Subject(s)
Cyclooxygenase 2 Inhibitors , Drug Design , Anti-Inflammatory Agents/pharmacology , Biological Assay , Cyclooxygenase 1 , Cyclooxygenase 2/metabolism , Cyclooxygenase 2 Inhibitors/pharmacology , Molecular Docking Simulation , Molecular Structure , Phenylbutyrates , Structure-Activity Relationship
4.
Int J Mol Sci ; 23(4)2022 Feb 13.
Article in English | MEDLINE | ID: covidwho-1715398

ABSTRACT

The phenomenon of individual variability in susceptibility/resilience to stress and depression, in which the hippocampus plays a pivotal role, is attracting increasing attention. We investigated the potential role of hippocampal cyclooxygenase-2 (COX-2), which regulates plasticity, neuroimmune function, and stress responses that are all linked to this risk dichotomy. We used a four-week-long chronic mild stress (CMS) paradigm, in which mice could be stratified according to their susceptibility/resilience to anhedonia, a key feature of depression, to investigate hippocampal expression of COX-2, a marker of microglial activation Iba-1, and the proliferation marker Ki67. Rat exposure, social defeat, restraints, and tail suspension were used as stressors. We compared the effects of treatment with either the selective COX-2 inhibitor celecoxib (30 mg/kg/day) or citalopram (15 mg/kg/day). For the celecoxib and vehicle-treated mice, the Porsolt test was used. Anhedonic (susceptible) but not non-anhedonic (resilient) animals exhibited elevated COX-2 mRNA levels, increased numbers of COX-2 and Iba-1-positive cells in the dentate gyrus and the CA1 area, and decreased numbers of Ki67-positive cells in the subgranular zone of the hippocampus. Drug treatment decreased the percentage of anhedonic mice, normalized swimming activity, reduced behavioral despair, and improved conditioned fear memory. Hippocampal over-expression of COX-2 is associated with susceptibility to stress-induced anhedonia, and its pharmacological inhibition with celecoxib has antidepressant effects that are similar in size to those of citalopram.


Subject(s)
Anhedonia/physiology , Cyclooxygenase 2/metabolism , Hippocampus/metabolism , Stress, Psychological/metabolism , Anhedonia/drug effects , Animals , Antidepressive Agents/pharmacology , Celecoxib/pharmacology , Citalopram/pharmacology , Depression/drug therapy , Depression/metabolism , Hindlimb Suspension/physiology , Hippocampus/drug effects , Male , Mice , Mice, Inbred C57BL , Rats , Rats, Wistar , Serotonin Uptake Inhibitors/pharmacology , Stress, Psychological/drug therapy , Swimming/physiology
5.
Int Immunopharmacol ; 104: 108502, 2022 03.
Article in English | MEDLINE | ID: covidwho-1641351

ABSTRACT

BACKGROUND: SARS-CoV-2 infection can lead to the abnormal induction of cytokines and a dysregulated hyperinflammatory state that is implicated in disease severity and risk of death. There are several molecules present in blood associated with immune cellular response, inflammation, and oxidative stress that could be used as severity markers in respiratory viral infections such as COVID-19. However, there is a lack of clinical studies evaluating the role of oxidative stress-related molecules including glial fibrillary acidic protein (GFAP), the receptor for advanced glycation end products (RAGE), high mobility group box-1 protein (HMGB1) and cyclo-oxygenase-2 (COX-2) in COVID-19 pathogenesis. AIM: To evaluate the role of oxidative stress-related molecules in COVID-19. METHOD: An observational study with 93 Brazilian participants from September 2020 to April 2021, comprising 23 patients with COVID-19 admitted to intensive care unit (ICU), 19 outpatients with COVID-19 with mild to moderate symptoms, 17 individuals reporting a COVID-19 history, and 34 healthy controls. Blood samples were taken from all participants and western blot assay was used to determine the RAGE, HMGB1, GFAP, and COX-2 immunocontent. RESULTS: We found that GFAP levels were higher in patients with severe or critical COVID-19 compared to outpatients (p = 0.030) and controls (p < 0.001). A significant increase in immunocontents of RAGE (p < 0.001) and HMGB1 (p < 0.001) were also found among patients admitted to the ICU compared to healthy controls, as well as an overexpression of the inducible COX-2 (p < 0.001). In addition, we found a moderate to strong correlation between RAGE, GFAP and HMGB1 proteins. CONCLUSION: SARS-CoV-2 infection induces the upregulation of GFAP, RAGE, HMGB1, and COX-2 in patients with the most severe forms of COVID-19.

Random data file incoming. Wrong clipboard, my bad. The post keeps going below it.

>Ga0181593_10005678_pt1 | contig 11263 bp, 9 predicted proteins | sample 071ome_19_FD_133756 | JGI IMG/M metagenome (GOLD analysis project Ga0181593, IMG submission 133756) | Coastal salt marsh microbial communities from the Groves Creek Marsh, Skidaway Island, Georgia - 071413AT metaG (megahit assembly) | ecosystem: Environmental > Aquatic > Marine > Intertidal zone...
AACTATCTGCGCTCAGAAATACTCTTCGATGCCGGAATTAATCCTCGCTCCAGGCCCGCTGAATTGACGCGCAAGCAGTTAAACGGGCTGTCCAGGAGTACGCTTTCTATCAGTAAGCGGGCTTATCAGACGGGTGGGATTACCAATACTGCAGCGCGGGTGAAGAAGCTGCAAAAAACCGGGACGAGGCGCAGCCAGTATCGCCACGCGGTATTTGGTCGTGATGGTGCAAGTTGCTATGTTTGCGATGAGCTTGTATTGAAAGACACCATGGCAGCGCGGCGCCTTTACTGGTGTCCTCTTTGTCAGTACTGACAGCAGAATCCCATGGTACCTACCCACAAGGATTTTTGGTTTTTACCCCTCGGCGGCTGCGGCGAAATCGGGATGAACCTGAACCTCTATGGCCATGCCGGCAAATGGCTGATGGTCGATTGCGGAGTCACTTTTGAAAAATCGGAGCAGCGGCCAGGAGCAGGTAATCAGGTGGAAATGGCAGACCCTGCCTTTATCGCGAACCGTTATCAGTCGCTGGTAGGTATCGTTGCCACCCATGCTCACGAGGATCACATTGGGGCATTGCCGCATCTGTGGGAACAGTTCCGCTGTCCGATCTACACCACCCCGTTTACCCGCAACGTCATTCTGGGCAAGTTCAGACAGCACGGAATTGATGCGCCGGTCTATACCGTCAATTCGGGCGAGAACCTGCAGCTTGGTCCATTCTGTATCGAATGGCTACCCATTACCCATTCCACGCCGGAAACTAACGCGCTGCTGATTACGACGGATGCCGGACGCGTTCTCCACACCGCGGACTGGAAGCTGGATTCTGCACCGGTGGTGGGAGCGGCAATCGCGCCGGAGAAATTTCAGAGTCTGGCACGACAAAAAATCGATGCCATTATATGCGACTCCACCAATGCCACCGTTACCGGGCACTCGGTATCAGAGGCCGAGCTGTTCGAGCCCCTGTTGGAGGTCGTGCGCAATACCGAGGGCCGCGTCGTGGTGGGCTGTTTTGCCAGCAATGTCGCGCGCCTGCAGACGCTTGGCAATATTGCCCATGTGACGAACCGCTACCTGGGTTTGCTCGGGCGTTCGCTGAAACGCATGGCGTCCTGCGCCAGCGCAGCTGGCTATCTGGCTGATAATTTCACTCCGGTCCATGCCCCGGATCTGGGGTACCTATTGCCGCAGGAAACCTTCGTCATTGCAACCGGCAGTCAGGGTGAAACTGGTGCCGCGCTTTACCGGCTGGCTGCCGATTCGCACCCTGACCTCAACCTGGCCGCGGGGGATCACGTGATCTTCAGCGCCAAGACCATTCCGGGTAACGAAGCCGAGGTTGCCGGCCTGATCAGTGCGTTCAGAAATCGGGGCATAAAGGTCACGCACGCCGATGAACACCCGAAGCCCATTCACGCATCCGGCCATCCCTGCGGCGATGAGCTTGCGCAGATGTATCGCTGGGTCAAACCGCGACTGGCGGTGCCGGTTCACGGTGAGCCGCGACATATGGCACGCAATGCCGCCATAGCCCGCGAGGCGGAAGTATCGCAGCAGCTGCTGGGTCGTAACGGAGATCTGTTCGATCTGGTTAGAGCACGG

Subject(s)
COVID-19/diagnosis , Adolescent , Adult , Aged , Aged, 80 and over , Biomarkers/blood , COVID-19/blood , COVID-19/immunology , COVID-19/virology , Case-Control Studies , Child , Cyclooxygenase 2/blood , Cyclooxygenase 2/metabolism , Female , Glial Fibrillary Acidic Protein/blood , Glial Fibrillary Acidic Protein/metabolism , HMGB1 Protein/blood , HMGB1 Protein/metabolism , Healthy Volunteers , Humans , Inflammation/blood , Inflammation/diagnosis , Inflammation/immunology , Inflammation/virology , Male , Middle Aged , Oxidative Stress/immunology , Receptor for Advanced Glycation End Products/blood , Receptor for Advanced Glycation End Products/metabolism , SARS-CoV-2/immunology , Severity of Illness Index , Up-Regulation/immunology , Young Adult